Who is responsible for education in Ontario?
Education is a provincial government responsibility in Canada. In Ontario, education is governed principally by the Education Act and its regulations which set out duties and responsibilities of the Minister of Education and of school boards, school board supervisory officers, principals, teachers, parents and students. Ontario's 72 District School Boards operate the province's publicly-funded schools. They are made up of 31 English-language public boards, 29 English-language Catholic boards, 4 French-language public boards, and 8 French-language Catholic boards. As well, a small number of Ontario schools are operated by School Authorities. The School Authorities manage special types of schools, such as schools in hospitals and treatment facilities, and schools in remote and sparsely-populated regions.
Who pays for education in Ontario?
Education in the province’s elementary and secondary schools is paid for by Ontario’s taxpayers through both property taxes and government grants. The amount of funding that each school board receives is based on a provincial funding formula which includes a range of factors that reflect the circumstances of each board. Education is the second largest portion (after Health) of the Ontario government’s budget and the level for 2014-2015 is set at $24.5 billion.
What is a School Board?
There are four different kinds of school boards in Ontario:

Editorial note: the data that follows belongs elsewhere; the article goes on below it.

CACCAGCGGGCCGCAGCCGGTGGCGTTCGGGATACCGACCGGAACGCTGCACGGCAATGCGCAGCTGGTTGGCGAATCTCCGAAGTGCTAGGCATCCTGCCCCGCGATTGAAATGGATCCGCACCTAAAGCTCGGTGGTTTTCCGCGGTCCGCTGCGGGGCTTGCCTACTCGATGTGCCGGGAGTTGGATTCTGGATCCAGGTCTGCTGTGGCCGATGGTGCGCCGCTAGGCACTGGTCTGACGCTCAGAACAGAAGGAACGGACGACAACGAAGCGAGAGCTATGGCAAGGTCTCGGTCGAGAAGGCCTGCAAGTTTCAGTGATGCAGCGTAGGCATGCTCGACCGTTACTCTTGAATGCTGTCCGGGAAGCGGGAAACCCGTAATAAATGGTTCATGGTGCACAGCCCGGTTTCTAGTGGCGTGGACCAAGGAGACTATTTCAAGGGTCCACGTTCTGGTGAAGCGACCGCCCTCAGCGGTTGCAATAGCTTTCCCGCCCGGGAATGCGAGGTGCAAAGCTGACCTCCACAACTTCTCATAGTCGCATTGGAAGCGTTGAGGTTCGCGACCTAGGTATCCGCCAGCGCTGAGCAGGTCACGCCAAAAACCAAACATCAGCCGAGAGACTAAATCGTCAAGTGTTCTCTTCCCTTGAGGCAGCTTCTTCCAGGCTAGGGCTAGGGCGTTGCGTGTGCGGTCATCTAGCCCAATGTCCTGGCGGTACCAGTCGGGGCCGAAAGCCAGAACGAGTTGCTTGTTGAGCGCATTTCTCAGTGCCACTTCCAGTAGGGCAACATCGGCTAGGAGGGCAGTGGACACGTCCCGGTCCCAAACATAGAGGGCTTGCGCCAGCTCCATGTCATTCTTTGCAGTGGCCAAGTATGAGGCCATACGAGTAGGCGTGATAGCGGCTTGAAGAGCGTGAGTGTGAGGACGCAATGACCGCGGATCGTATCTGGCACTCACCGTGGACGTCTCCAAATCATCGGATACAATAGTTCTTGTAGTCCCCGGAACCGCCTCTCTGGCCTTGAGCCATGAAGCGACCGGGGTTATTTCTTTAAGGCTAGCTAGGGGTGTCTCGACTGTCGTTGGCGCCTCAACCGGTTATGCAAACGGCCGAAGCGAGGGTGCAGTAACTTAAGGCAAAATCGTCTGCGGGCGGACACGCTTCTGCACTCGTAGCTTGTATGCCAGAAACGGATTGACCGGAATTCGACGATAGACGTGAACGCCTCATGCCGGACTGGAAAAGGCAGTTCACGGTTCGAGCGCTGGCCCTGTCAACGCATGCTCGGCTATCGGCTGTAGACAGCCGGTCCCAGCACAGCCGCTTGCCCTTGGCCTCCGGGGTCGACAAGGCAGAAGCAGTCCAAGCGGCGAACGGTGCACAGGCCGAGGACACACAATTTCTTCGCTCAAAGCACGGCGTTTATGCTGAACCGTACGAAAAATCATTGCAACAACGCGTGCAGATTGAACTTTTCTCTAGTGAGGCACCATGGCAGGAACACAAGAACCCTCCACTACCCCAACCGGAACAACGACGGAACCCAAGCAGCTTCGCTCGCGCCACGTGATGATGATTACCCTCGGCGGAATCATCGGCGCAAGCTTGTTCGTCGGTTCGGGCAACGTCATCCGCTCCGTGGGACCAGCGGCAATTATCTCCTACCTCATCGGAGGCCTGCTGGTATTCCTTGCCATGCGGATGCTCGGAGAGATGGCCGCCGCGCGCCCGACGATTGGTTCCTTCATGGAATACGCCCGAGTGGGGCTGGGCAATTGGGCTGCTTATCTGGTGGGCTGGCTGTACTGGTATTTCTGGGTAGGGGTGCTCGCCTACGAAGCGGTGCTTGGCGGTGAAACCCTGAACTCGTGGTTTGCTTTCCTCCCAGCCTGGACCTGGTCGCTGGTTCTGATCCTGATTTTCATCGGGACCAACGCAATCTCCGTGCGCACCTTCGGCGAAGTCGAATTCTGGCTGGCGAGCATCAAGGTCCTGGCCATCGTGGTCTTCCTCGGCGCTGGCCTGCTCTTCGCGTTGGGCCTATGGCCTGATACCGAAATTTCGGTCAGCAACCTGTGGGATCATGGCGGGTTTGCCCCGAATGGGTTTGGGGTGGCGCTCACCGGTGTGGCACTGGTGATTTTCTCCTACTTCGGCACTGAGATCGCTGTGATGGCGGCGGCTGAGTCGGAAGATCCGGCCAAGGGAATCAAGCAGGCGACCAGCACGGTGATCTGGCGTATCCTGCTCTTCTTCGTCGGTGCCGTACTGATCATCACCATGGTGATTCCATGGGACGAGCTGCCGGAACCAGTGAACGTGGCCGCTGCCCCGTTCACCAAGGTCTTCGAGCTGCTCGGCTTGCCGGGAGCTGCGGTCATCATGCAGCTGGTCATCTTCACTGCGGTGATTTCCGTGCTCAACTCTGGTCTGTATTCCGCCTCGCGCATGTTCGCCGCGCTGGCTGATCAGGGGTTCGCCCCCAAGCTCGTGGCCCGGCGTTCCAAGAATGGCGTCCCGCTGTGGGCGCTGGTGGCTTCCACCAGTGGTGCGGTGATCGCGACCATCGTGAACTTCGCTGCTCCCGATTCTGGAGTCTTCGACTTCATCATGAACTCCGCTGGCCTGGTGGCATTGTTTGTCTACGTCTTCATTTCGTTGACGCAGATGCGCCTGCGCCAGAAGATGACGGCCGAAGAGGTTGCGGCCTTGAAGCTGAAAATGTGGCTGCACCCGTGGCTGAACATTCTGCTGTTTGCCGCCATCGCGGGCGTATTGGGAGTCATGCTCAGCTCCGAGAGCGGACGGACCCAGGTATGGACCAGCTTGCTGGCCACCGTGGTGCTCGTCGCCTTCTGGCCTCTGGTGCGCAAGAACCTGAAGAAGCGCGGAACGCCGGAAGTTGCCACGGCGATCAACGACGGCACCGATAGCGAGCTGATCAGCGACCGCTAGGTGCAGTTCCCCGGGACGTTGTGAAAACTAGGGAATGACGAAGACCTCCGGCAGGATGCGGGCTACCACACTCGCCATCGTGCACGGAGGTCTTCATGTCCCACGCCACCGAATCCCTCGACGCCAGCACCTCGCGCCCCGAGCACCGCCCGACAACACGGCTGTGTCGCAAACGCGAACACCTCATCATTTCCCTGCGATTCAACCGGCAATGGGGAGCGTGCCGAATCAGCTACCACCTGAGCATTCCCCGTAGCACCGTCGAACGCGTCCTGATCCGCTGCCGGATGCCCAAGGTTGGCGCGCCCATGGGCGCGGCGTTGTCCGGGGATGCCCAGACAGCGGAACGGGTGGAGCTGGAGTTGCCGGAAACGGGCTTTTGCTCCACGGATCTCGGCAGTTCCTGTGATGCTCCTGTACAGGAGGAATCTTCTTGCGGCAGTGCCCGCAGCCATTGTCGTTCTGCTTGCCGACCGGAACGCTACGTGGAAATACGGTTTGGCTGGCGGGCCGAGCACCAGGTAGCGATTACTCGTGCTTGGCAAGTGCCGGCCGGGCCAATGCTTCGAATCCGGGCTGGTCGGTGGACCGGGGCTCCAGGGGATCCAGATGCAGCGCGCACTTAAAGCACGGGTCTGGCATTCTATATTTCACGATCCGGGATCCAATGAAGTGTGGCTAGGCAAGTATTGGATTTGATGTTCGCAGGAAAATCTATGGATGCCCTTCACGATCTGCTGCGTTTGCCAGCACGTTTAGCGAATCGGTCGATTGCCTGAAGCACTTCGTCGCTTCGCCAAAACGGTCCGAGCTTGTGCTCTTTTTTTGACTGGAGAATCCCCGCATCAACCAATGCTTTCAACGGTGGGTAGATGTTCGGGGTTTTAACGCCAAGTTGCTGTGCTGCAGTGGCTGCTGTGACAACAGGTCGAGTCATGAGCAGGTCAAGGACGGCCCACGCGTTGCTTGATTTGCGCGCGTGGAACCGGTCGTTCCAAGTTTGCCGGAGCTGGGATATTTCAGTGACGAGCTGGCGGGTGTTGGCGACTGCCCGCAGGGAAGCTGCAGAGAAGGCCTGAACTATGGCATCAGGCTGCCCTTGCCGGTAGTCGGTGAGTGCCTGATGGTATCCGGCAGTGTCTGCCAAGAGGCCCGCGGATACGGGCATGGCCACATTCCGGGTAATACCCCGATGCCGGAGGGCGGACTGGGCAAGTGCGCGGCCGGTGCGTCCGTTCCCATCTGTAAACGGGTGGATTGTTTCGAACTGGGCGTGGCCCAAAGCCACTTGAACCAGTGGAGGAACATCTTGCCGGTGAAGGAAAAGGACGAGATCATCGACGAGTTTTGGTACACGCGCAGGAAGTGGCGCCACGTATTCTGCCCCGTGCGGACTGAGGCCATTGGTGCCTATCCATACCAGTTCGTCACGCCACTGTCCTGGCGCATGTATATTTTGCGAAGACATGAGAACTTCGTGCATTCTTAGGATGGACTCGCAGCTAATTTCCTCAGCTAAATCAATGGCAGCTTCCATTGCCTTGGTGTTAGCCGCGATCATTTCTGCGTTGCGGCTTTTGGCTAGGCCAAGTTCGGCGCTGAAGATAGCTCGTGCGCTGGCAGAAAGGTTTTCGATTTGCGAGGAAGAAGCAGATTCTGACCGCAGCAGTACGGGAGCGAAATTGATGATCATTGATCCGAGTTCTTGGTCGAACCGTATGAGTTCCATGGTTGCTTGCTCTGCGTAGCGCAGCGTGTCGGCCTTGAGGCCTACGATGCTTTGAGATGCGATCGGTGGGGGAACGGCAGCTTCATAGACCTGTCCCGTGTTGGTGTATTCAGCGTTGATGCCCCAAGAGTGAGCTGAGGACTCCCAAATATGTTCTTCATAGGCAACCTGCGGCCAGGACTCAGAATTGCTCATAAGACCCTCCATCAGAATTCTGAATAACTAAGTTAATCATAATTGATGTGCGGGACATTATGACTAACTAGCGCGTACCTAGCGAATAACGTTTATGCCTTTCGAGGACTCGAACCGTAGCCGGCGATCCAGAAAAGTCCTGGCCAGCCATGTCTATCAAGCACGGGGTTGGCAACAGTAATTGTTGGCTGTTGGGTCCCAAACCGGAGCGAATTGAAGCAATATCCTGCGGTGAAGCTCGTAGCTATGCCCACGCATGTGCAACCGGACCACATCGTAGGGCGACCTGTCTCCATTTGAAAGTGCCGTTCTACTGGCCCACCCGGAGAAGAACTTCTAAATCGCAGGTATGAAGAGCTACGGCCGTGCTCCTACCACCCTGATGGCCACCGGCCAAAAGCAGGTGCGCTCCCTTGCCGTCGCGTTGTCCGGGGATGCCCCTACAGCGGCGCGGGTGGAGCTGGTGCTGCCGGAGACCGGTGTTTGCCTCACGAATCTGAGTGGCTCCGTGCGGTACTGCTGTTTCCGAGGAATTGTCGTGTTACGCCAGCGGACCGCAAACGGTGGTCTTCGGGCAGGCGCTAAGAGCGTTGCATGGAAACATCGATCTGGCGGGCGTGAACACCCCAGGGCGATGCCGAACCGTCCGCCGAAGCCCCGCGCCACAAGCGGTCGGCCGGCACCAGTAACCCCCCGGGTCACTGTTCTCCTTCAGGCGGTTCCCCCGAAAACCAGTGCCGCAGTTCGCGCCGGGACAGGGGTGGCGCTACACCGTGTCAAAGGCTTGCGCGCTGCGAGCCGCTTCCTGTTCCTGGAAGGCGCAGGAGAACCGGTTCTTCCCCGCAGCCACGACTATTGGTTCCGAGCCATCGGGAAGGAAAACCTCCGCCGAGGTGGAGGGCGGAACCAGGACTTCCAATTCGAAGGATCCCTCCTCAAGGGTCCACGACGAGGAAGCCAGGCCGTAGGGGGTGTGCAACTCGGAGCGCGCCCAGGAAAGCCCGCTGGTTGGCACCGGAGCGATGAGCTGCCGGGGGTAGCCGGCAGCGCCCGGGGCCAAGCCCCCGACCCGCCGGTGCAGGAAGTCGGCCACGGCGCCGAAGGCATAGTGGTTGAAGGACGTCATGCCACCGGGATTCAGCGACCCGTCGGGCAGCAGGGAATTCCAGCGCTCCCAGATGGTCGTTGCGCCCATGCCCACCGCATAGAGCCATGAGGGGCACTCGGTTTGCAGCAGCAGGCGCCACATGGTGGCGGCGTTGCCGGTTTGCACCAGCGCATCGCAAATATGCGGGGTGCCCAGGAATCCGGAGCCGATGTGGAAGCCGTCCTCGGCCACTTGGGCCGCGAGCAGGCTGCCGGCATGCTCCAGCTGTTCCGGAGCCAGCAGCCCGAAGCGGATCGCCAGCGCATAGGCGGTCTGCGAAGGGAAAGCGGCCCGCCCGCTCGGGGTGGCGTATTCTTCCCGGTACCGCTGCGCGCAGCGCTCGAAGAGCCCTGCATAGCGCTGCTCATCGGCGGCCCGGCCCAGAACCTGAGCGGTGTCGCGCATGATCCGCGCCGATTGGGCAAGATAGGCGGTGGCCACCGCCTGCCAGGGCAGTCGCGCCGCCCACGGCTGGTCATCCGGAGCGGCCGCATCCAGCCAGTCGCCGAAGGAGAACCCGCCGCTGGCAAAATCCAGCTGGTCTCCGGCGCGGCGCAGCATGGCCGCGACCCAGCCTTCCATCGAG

- English language public school boards
- English language Catholic school boards
- French language public school boards
- French language Catholic school boards
A school board is a body that operates the province’s publicly funded schools and is governed by its publicly elected members – school board trustees. Ontario’s publicly funded school boards provide high standards in programming and ensure that there are supports and resources to help all students to reach those standards. The responsibilities of school boards are set out in the Education Act and cover such matters as: promotion of student achievement and well-being; effective education programs, effective stewardship of the board’s resources; development of a multi-year plan to achieve the board’s goals; policies and organizational structures that promote the board’s goals and provide a positive school climate where students can thrive and succeed.
What do School Board Trustees do?